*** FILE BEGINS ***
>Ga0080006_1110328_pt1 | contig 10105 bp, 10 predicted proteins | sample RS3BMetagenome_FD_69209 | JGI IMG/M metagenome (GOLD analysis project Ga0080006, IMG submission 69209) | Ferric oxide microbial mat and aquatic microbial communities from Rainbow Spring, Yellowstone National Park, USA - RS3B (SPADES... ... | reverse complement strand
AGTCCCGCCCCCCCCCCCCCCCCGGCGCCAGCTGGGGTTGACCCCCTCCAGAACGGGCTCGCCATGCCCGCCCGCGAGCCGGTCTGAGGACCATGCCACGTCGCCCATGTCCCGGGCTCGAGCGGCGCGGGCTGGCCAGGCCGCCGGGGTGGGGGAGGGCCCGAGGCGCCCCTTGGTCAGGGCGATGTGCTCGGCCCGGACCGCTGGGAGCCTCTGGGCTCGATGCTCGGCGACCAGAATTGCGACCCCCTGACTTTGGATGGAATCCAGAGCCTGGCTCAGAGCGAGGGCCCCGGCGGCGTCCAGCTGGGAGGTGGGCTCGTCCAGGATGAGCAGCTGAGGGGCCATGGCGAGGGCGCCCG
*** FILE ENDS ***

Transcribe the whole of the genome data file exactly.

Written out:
>Ga0080006_1110328_pt1 | contig 10105 bp, 10 predicted proteins | sample RS3BMetagenome_FD_69209 | JGI IMG/M metagenome (GOLD analysis project Ga0080006, IMG submission 69209) | Ferric oxide microbial mat and aquatic microbial communities from Rainbow Spring, Yellowstone National Park, USA - RS3B (SPADES... ... | reverse complement strand
AGTCCCGCCCCCCCCCCCCCCCCGGCGCCAGCTGGGGTTGACCCCCTCCAGAACGGGCTCGCCATGCCCGCCCGCGAGCCGGTCTGAGGACCATGCCACGTCGCCCATGTCCCGGGCTCGAGCGGCGCGGGCTGGCCAGGCCGCCGGGGTGGGGGAGGGCCCGAGGCGCCCCTTGGTCAGGGCGATGTGCTCGGCCCGGACCGCTGGGAGCCTCTGGGCTCGATGCTCGGCGACCAGAATTGCGACCCCCTGACTTTGGATGGAATCCAGAGCCTGGCTCAGAGCGAGGGCCCCGGCGGCGTCCAGCTGGGAGGTGGGCTCGTCCAGGATGAGCAGCTGAGGGGCCATGGCGAGGGCGCCCG